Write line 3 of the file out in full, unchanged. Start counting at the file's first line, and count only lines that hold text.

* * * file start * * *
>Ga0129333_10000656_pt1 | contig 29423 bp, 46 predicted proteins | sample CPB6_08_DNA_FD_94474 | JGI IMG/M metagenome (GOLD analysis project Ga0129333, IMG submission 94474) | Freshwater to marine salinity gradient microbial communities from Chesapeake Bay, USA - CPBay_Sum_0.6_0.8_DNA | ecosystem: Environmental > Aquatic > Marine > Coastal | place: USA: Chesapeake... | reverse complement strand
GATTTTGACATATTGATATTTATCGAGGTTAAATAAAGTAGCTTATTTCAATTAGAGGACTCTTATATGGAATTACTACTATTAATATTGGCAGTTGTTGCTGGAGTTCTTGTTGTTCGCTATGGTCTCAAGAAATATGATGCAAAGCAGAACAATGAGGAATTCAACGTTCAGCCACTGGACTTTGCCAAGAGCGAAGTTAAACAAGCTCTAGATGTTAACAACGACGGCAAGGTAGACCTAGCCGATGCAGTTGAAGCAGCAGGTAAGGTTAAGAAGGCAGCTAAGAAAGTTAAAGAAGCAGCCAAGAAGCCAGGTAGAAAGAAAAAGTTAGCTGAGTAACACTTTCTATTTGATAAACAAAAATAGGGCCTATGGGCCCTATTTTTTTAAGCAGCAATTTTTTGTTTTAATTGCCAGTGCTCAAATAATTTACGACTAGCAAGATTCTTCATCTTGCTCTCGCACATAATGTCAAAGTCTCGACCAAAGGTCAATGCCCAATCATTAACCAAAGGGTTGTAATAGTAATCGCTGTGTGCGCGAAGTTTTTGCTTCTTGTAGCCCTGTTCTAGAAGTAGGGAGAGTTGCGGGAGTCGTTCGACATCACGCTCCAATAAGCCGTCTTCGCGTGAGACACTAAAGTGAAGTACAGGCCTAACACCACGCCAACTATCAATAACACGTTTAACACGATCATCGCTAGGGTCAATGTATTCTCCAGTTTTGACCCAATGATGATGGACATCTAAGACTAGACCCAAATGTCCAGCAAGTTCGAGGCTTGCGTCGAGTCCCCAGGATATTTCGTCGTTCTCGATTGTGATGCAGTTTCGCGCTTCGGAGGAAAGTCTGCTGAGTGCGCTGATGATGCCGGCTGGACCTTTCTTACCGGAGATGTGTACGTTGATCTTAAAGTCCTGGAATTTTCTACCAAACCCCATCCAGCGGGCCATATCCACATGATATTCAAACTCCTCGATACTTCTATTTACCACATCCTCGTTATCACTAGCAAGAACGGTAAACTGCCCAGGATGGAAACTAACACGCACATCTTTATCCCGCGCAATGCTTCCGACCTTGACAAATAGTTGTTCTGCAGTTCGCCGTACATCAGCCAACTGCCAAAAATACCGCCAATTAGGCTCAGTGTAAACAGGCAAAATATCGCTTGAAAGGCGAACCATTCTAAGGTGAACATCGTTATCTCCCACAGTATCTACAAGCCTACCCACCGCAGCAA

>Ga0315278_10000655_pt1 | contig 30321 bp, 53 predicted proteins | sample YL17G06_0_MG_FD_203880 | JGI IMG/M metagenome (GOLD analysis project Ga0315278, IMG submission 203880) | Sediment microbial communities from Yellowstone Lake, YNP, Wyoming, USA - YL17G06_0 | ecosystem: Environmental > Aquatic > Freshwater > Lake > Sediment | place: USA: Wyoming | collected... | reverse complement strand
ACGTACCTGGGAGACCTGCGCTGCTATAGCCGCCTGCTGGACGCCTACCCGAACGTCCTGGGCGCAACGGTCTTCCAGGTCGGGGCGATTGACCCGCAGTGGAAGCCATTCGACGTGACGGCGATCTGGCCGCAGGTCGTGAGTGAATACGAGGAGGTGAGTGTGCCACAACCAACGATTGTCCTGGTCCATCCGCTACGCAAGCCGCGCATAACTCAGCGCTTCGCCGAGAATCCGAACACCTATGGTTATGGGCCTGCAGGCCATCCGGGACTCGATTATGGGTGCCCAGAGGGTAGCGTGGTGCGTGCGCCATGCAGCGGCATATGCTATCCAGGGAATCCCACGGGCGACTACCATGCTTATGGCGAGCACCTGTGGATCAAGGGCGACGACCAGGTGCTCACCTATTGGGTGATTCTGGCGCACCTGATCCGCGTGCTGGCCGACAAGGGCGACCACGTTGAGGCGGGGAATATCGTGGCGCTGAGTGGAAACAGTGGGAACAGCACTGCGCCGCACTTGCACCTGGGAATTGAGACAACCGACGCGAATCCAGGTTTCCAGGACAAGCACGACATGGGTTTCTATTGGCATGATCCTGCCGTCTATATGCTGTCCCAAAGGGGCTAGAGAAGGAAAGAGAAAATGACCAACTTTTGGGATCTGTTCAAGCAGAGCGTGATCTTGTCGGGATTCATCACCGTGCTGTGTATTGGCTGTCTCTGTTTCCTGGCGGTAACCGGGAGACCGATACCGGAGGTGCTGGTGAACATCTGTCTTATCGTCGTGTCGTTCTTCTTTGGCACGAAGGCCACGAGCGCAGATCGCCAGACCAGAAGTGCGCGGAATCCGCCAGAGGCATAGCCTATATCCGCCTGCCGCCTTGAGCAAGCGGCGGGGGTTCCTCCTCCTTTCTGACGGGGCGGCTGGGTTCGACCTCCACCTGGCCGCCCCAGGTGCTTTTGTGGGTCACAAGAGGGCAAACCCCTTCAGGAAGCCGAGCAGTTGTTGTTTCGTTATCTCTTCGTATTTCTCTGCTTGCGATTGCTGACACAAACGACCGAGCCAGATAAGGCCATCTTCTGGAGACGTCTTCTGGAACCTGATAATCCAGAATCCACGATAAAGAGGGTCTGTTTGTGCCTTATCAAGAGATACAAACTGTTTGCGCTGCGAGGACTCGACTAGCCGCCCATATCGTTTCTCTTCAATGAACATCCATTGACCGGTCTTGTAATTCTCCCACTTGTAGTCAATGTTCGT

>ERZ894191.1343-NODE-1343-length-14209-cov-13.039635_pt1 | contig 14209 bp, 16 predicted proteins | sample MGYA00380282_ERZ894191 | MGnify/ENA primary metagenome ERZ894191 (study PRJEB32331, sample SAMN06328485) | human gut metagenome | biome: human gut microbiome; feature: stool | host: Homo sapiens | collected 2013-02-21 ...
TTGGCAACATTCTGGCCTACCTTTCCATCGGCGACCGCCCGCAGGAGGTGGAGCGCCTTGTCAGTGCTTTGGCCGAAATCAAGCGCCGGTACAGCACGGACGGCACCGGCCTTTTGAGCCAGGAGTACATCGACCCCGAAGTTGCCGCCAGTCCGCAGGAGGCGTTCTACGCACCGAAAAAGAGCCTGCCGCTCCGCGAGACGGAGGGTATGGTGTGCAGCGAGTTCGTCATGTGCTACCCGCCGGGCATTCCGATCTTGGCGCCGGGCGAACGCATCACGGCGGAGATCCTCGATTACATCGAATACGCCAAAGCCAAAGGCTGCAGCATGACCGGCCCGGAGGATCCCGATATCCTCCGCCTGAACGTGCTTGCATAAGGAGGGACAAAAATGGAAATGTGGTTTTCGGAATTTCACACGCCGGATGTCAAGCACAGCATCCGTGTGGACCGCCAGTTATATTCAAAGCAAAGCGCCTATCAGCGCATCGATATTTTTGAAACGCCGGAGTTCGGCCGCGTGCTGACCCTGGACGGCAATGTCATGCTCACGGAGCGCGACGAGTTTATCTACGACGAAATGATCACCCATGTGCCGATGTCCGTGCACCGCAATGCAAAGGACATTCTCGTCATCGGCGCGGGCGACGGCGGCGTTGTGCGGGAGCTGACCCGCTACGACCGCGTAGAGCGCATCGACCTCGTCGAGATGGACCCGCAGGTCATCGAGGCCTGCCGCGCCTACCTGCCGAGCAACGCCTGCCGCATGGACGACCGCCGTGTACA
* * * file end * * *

>Ga0315278_10000655_pt1 | contig 30321 bp, 53 predicted proteins | sample YL17G06_0_MG_FD_203880 | JGI IMG/M metagenome (GOLD analysis project Ga0315278, IMG submission 203880) | Sediment microbial communities from Yellowstone Lake, YNP, Wyoming, USA - YL17G06_0 | ecosystem: Environmental > Aquatic > Freshwater > Lake > Sediment | place: USA: Wyoming | collected... | reverse complement strand